Hamilton·Q&A

Opioid overdoses in Indigenous communities increased sharply during pandemic: reports

A pair of new reports show that opioid-related deaths among First Nations people in the province increased 132 per cent during the COVID-19 pandemic, and an Ontario regional chief says governments need to work with Indigenous communities to help fix the problem.

Ontario regional chief from the Chiefs of Ontario says opioid-related deaths increased 132% during COVID

Glen Hare, Ontario regional chief with the Chiefs of Ontario, says the opioid crisis among First Nations is a pandemic on its own. (Supplied by Anishinabek Nation)

A pair of new reports show that opioid-related deaths among First Nations people in the province increased 132 per cent during the COVID-19 pandemic, and an Ontario regional chief says governments need to work with Indigenous communities to help fix the problem.

The studies from the Chiefs of Ontario and the Ontario Drug Policy Research Network show a 68 per cent increase in opioid-related deaths among non-Indigenous people during the pandemic, but a much higher proportion of fatalities among Indigenous people.

In the first year of the pandemic, one of the reports says, there was a 132 per cent increase in deaths related to opioid poisoning among Indigenous people. Of those, 87 per cent were fentanyl-related, while cocaine contributed to two of every four deaths and methamphetamines contributed to one-third.

The reports also said First Nations communities need more access to harm reduction services, including naloxone and addictions treatment.

The opioid crisis in First Nations communities is a pandemic of its own, said Glen Hare, Ontario regional chief with the Chiefs of Ontario.

"The COVID-19 pandemic emerged amid an opioid crisis in our communities," said Hare, who is from M'Chigeeng First Nation on Manitoulin Island.

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"The findings in these reports reinforce what First Nations leadership, families and communities have been demanding for decades. More needs to be done, and we must act now."

One of the reports, Impacts of the COVID-19 Pandemic on Opioid-Related Poisoning among First Nations in Ontario, shows that opioid-related deaths increased sharply among rural Indigenous people during the pandemic, rising to 31.9 per cent from 18 per cent after March 2020.

"The findings in this report reinforce the urgent need to address the rise in opioid-related harms among First Nations people during the COVID-19 pandemic," the report says.

In a release, the Chiefs of Ontario point out that the Calls to Action of the Truth and Reconciliation Commission include the federal government establishing measurable goals and identifying gaps in health outcomes among Indigenous people.

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Hare spoke with CBC News about the reports, and what he thinks needs to be done. Here's an edited transcript of that conversation:

Why are First Nations disproportionately impacted by this?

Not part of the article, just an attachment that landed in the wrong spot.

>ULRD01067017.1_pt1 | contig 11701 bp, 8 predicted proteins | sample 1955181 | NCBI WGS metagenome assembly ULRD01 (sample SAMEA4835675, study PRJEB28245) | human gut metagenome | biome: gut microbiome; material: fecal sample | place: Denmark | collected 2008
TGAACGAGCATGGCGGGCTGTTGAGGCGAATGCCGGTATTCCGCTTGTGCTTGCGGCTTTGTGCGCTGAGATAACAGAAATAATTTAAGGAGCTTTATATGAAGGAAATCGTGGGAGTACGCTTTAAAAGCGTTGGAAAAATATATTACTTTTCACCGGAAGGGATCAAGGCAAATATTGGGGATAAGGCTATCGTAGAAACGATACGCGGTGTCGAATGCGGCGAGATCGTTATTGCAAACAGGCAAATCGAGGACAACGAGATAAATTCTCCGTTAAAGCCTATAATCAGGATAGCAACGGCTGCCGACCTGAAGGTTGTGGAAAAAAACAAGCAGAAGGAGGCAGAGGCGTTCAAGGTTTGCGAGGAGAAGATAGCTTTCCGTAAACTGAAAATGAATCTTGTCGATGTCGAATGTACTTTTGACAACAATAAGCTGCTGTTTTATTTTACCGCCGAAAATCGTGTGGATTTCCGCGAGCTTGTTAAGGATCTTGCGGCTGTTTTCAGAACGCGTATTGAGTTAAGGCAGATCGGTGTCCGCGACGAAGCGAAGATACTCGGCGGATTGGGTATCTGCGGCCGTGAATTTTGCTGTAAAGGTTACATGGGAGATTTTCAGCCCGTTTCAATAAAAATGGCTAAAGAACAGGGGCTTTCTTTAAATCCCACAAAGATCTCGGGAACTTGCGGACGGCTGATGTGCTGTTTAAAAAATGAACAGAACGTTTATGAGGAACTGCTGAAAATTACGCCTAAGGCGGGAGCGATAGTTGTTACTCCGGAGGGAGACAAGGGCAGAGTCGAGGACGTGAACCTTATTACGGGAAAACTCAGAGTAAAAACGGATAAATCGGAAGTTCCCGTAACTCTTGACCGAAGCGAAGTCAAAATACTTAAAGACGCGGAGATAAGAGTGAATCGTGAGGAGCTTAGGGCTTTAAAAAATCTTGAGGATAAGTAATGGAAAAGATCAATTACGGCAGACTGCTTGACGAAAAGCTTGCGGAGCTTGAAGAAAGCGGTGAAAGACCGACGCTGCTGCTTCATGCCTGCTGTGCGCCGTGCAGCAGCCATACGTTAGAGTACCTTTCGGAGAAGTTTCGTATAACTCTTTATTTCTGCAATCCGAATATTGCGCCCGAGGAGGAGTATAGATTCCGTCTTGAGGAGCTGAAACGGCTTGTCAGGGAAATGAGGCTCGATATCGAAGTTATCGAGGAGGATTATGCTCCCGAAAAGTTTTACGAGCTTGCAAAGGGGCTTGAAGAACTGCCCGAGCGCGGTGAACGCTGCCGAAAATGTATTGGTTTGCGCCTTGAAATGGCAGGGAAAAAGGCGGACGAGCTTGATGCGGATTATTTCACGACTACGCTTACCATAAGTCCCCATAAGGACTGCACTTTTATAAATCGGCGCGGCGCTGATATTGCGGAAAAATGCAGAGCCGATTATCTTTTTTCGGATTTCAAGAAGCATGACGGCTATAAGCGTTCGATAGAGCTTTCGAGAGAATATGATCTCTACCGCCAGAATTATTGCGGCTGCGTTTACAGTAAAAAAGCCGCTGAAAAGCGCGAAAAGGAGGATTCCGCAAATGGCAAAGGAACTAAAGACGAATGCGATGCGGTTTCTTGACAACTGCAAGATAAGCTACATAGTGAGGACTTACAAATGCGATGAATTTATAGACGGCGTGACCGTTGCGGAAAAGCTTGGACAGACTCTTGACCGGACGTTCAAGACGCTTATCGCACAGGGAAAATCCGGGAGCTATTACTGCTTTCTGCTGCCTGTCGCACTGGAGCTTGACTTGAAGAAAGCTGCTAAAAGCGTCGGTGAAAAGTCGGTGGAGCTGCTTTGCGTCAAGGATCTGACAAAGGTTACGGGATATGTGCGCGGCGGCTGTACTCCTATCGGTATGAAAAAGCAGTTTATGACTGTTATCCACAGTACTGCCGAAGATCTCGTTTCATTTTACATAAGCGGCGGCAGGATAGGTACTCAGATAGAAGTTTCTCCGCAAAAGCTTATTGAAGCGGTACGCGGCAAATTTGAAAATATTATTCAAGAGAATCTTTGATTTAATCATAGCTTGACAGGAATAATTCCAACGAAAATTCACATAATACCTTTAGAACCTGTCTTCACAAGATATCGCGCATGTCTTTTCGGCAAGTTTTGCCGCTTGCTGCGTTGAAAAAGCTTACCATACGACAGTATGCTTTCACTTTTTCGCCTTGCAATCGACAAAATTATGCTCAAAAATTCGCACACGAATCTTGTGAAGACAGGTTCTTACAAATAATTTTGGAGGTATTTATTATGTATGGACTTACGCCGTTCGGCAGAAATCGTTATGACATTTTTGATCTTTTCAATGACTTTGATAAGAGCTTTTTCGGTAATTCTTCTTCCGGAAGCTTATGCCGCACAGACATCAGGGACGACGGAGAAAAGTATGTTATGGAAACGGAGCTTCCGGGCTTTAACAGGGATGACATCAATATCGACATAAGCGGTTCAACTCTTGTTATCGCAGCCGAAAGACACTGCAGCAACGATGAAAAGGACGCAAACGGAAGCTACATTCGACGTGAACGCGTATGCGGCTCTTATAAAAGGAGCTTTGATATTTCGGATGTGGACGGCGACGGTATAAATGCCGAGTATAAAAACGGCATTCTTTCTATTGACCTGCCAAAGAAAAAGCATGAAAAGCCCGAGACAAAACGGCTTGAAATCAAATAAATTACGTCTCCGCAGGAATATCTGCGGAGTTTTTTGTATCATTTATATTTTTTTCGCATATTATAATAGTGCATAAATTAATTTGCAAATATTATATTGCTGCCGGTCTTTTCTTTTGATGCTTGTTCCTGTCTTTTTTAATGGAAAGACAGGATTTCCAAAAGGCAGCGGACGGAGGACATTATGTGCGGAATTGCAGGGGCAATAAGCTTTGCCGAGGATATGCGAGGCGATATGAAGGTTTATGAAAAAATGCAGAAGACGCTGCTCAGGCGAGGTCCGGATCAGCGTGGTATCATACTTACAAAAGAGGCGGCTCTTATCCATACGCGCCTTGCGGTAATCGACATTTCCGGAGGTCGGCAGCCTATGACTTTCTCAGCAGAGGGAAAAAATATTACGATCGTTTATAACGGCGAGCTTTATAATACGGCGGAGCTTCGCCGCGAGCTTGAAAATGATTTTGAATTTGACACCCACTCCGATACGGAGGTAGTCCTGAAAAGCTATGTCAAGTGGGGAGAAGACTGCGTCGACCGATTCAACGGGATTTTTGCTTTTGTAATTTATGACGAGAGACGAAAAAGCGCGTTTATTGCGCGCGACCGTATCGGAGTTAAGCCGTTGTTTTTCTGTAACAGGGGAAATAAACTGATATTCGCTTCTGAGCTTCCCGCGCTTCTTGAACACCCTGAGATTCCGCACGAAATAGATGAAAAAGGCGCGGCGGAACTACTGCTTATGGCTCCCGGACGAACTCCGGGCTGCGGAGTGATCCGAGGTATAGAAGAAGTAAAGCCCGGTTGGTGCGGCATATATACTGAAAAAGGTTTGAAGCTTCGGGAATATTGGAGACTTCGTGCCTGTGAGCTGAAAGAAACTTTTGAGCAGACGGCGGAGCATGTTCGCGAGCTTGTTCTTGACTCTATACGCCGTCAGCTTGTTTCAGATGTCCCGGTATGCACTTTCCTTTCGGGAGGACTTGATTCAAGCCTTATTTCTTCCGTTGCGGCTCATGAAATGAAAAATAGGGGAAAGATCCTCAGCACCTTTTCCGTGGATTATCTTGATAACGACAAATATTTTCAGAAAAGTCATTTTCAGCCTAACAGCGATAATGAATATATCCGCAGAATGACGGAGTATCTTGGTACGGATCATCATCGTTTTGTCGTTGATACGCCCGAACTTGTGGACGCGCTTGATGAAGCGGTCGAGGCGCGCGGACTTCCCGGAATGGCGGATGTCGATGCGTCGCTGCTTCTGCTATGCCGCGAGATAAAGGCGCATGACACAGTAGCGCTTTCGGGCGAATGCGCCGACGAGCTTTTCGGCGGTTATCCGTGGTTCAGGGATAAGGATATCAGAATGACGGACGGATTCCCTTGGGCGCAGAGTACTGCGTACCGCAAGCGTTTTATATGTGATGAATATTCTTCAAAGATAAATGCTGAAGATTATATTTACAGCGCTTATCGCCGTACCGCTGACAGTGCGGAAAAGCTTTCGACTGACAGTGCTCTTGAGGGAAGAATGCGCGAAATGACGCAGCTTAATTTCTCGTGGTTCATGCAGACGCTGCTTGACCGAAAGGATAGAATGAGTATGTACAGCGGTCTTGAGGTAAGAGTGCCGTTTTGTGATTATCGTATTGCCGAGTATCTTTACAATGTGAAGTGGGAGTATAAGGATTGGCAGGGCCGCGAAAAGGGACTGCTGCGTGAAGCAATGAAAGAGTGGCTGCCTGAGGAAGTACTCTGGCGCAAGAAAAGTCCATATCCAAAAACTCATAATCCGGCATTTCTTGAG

One of the things I believe is we're studied out. When a crisis hits our communities, it's "we need to study this." We know what the problem is. So our reports that we have out there outline that we need more partners. We need partnerships to address the crisis in this province. And it's a pandemic. Let's admit that. Why can we not admit that it's a pandemic? Let's focus on this now. COVID is getting under control. The opioids, the drug world, is out of control.

How does the number of opioid-related poisonings and deaths among First Nations compare to non-First Nations people?

There is a big difference. I don't know why that is. But you know, over all the years that we've been around, the focus has been on … They always say, "You don't matter. You live for free. You don't pay taxes." All of that is not true. We're in this province. Our veterans fought for freedom in this province. And I don't know why we are where we are.

But let's move forward. Let's move forward with the government. Let's focus on protecting our young ones.

I'm from Manitoulin Island. My neighbouring community, we just buried two more young ones taking their own lives here, under 25. When we lose our loved ones, the phone rings. "How can we help?" Well, you can't. We don't need your help now. It's too late. We know how to bury our kids, sadly.

I want to change that around. If you can help, let's do it right now. The thing I truly believe could turn this around a little bit are the pharmacists and the doctors who write prescriptions out when people who have a drug problem come to see them. Let's start handing out less powerful medications than the opiates and the fentanyls. There are less powerful medications to address the hurt. These [drugs] just increase the problem.

What services for First Nations people are available now?

We have treatment centres, but not enough. We are trying, but we can't do it alone. I can't just work with people at high-level tables and talk about it and talk about it. We need to reach out to communities and talk to them, and say "What do you need? What can we do?" The people want to see something on the ground. I want to see something on the ground.

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